Genre: Action Adventure
Developer: Capcom Production Studio 4
It was to be the final Resident Evil. Five years in gestation, evolving through multiple forms, it was in danger of losing semblance to the trilogy that went before. Even today there are fans of the series that feel Resident Evil 4 was too much of a departure (while still bemoaning the awkward controls of the originals). Yet, with hindsight, Resident Evil 4 is regarded as not only the best of the bunch, but also one of the greatest videogames ever, claiming an XL Attaché Case full of awards.
At the time of its GameCube release in 2005 Capcom’s survival-horror saga was facing challengers from all sides. Konami’s spooky Silent Hill had reached its fourth installment with the hallucinatory The Room, there had been two Fatal Frame outings from Tecmo with a third on the way. Hideki Kamiya’s trailblazing ‘Stylish Hard Action’ Devil May Cry had been cutting everybody’s work out since 2001.
News of Shinji Mikami being back at the helm combined with a five-year absence reminded gamers how hungry we all were for a comeback. And with Japanese horror becoming fashionable through movies such as Dark Water and One Missed Call the stage was well and truly set.
Peering over the shoulder of Leon S Kennedy, jogging down a countryside track, we are thematically, geographically and mentally very far removed from Raccoon City. Exposed in the open, in broad daylight no less, this doesn’t feel like Resident Evil at all – not yet. However, there is something eerily compelling about the found-footage Eighties video-nasty vibe to proceedings that, okay, this is already scary.
We remember thinking, upon our first playthrough of RE4 almost a decade ago, “I wish this guy would just get out of the way…!” A pseudo first-person approach, with its tactical aim bolted on, was a giant leap out of the magnetic boots experience of Resident Evil 1-3. Yet during the 18 hours or so it takes to reach the end of Leon’s presidential mission, deliberate and measured action is something that you learn to appreciate. Sure, it seems odd that Special Agent Kennedy is unable to run and gun, dive and shoot. For Resident Evil, though, it works. You can keep your Wii controls.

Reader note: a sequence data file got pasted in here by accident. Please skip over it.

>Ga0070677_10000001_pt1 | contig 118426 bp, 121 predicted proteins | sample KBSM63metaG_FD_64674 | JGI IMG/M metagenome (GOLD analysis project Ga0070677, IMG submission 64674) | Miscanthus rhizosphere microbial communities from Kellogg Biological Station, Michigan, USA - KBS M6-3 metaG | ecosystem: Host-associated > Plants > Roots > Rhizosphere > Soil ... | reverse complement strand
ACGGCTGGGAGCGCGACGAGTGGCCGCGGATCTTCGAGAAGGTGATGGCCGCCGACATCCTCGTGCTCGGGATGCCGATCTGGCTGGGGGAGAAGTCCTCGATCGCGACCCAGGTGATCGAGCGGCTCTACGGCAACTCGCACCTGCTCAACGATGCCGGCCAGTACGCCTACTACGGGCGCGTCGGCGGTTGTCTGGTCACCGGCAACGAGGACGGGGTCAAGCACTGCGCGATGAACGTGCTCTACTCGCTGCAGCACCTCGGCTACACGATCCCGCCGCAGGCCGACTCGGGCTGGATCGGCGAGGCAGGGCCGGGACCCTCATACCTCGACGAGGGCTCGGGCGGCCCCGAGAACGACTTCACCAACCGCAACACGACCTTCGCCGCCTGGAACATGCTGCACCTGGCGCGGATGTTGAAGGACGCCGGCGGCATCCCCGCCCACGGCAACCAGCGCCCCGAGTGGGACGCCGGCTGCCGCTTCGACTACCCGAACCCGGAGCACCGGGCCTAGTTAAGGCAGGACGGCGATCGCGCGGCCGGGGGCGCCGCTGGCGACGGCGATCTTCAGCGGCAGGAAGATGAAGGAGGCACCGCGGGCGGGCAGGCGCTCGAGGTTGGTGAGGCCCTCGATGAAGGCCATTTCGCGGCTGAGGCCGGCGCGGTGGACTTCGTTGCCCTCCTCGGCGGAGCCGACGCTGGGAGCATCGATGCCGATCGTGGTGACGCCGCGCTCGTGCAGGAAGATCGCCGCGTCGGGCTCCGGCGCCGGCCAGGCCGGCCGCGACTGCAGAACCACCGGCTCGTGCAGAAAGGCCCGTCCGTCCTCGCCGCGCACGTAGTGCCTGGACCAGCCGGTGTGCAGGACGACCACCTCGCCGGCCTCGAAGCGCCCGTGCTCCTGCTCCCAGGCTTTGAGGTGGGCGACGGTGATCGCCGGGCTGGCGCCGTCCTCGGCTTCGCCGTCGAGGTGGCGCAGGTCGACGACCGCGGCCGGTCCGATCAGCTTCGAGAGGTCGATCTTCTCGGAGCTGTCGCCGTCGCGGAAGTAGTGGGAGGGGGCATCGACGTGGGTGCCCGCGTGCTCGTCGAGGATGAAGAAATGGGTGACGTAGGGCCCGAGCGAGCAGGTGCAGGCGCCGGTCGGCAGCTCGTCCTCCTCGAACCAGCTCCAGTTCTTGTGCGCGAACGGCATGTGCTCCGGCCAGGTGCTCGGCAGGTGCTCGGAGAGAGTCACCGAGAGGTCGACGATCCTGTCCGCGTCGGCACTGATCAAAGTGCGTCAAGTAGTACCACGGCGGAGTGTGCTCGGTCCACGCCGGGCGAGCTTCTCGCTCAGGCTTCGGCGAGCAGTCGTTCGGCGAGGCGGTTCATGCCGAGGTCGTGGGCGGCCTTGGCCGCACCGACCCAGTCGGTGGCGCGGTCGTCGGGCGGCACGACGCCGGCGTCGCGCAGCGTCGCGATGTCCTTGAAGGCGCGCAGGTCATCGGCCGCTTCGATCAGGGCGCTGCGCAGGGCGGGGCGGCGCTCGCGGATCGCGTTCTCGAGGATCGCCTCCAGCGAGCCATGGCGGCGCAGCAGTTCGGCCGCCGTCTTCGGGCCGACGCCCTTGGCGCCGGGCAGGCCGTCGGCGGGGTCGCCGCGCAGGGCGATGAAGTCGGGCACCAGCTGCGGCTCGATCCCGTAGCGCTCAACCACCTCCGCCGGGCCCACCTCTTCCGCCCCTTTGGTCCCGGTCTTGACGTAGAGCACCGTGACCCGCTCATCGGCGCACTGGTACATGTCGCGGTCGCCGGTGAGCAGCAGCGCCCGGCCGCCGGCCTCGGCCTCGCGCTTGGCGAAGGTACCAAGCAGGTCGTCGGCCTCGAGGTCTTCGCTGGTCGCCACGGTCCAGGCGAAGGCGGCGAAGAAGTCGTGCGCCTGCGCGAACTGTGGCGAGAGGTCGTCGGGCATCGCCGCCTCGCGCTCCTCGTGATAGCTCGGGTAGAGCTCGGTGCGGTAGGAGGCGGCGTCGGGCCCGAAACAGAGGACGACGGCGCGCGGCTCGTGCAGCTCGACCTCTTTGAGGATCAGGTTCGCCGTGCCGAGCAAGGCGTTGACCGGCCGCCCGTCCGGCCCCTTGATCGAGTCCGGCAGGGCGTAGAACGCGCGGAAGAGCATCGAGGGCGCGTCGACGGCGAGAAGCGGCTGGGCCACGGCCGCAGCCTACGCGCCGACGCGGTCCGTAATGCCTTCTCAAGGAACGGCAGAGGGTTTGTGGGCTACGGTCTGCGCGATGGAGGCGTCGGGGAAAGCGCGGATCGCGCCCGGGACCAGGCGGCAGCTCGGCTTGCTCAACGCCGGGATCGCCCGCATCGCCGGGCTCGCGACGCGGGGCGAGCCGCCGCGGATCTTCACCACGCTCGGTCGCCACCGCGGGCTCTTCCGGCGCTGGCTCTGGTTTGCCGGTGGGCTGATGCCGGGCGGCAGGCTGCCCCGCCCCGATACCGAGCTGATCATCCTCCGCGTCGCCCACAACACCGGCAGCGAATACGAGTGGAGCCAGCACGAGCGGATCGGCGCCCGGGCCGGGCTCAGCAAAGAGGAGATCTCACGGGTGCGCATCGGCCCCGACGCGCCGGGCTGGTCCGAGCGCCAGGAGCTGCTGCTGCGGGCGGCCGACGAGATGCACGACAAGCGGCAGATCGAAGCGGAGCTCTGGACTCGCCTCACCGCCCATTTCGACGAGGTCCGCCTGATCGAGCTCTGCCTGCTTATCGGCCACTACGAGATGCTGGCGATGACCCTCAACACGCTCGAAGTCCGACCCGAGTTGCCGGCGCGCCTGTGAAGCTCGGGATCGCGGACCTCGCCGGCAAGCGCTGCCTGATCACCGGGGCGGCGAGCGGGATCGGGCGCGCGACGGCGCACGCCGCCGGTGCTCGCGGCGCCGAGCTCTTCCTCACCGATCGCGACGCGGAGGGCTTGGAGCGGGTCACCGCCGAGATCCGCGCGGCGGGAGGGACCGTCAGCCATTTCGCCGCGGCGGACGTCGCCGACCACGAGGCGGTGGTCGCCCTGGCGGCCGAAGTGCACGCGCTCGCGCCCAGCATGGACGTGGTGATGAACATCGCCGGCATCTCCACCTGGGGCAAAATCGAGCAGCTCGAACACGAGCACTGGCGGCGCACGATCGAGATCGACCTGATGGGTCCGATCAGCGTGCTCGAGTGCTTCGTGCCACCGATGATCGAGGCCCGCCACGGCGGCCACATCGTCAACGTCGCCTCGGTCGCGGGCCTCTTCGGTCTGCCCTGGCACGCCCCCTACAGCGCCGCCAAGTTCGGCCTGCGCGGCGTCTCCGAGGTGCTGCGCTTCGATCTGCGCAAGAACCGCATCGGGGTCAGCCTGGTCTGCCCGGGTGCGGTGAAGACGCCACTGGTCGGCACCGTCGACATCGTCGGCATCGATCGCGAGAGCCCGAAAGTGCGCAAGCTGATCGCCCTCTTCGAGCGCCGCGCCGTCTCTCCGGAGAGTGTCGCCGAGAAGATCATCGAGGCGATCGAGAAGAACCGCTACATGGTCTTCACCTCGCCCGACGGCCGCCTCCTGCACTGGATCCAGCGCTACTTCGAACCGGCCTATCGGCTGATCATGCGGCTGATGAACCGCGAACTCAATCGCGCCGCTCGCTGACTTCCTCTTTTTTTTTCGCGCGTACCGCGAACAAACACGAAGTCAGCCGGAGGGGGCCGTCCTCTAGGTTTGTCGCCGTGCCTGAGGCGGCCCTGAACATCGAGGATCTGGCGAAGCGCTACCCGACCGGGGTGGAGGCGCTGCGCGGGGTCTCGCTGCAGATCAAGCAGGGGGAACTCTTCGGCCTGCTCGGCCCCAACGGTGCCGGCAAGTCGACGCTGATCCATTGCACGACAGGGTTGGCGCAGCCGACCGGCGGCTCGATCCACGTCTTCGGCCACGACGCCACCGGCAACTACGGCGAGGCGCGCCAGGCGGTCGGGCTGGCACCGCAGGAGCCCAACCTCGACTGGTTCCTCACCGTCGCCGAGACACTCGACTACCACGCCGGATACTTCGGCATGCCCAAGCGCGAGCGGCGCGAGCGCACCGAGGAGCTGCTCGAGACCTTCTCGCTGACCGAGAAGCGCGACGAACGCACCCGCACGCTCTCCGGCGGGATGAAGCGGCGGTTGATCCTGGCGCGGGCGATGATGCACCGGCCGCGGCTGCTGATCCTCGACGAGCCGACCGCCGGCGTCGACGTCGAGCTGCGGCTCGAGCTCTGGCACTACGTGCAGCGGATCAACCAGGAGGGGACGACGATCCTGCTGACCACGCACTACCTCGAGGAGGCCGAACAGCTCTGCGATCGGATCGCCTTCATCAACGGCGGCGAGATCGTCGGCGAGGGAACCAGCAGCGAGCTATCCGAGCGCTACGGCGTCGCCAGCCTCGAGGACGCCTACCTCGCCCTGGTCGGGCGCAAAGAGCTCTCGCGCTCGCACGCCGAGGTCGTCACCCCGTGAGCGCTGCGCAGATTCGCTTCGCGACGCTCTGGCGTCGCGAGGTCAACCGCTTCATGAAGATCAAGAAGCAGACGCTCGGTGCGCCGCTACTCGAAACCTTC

Initially the striking thing about Resident Evil 4 was how we were seeing Resident Evil: Remake quality environments in real time, and added to that so much freedom available to make tactical choices in these environments. Dealing with this kind of overshadowed the Los Illuminados narrative for a while… at least until the point that the Ganados (infected Spanish villagers) started sprouting tentacles from their necks.
Capcom’s design and animation is exemplary throughout this trek that takes in six chapters across three main acts. Equally admirable is the difficulty progression, something of a lost art, which keeps players in sight of hope no matter how many times the “You Died” message is smeared across the screen.
Managing the contents of Leon’s attaché case, deciding between precise distance or close-quarters rapid-fire arms, becomes an obsession all by itself. Considering which weapon serves best versus specific enemy archetypes becomes self-rewarding in time for our first incredulous encounter with El Gigante (mountain of a mutant man). Briefly, on the subject of El Gigante, quick-time events are brilliantly integrated. They especially make chapter 4-1’s Verdugo boss battle a heart-in-mouth experience, but in every case they’re unobtrusive, logical and keep us on our toes.
Returning to Resident Evil 4 after such a long sojourn, it’s surprising how entertaining it still is even after dallying with Gears Of War or The Last Of Us. We’re kept guessing as to who the ultimate evil is among Bitores, Salazar, Krauser or Lord Saddler. Their respective minions are among the most imaginative ever to grace a monster hunt.
In the tradition of saving the best part until last, boss battles – in particular Salazar – are simply out of this world. Whether trying to land the world’s biggest fish, dazing a distorted skeletal priest, aiming for the heart of a dwarf amid writhing tentacles or dashing between collapsing platforms buying time to flee a Plagas-powered fiend, these are frankly astonishing scenes that have rarely been matched nor bettered.
Why It’s A Future Classic
In showing its age, rather than being a negative, Resident Evil 4 presents one of its greatest assets: that it proved so influential. It raised the bar in production values, wrote the book on ‘How to QTE’ (though it didn’t invent the mechanic), and gave Epic Games half its blueprint for Gears Of War – the other half being Namco’s cover-based shooter Kill Switch.
The visuals, maxed out at 480p, are more than a match for most games released a decade down the line. Indeed, the fuzziness combined with the subdued colour palette, add to the distinction. Here is a colossal adventure for starters, around 20 hours average, but it’s just as enjoyable to revisit after settling upon a preferred set of tools and tactics. A masterclass from Shinji Mikami.
You can read the original article in issue 132. Buy it now from GreatDigitalMags.com
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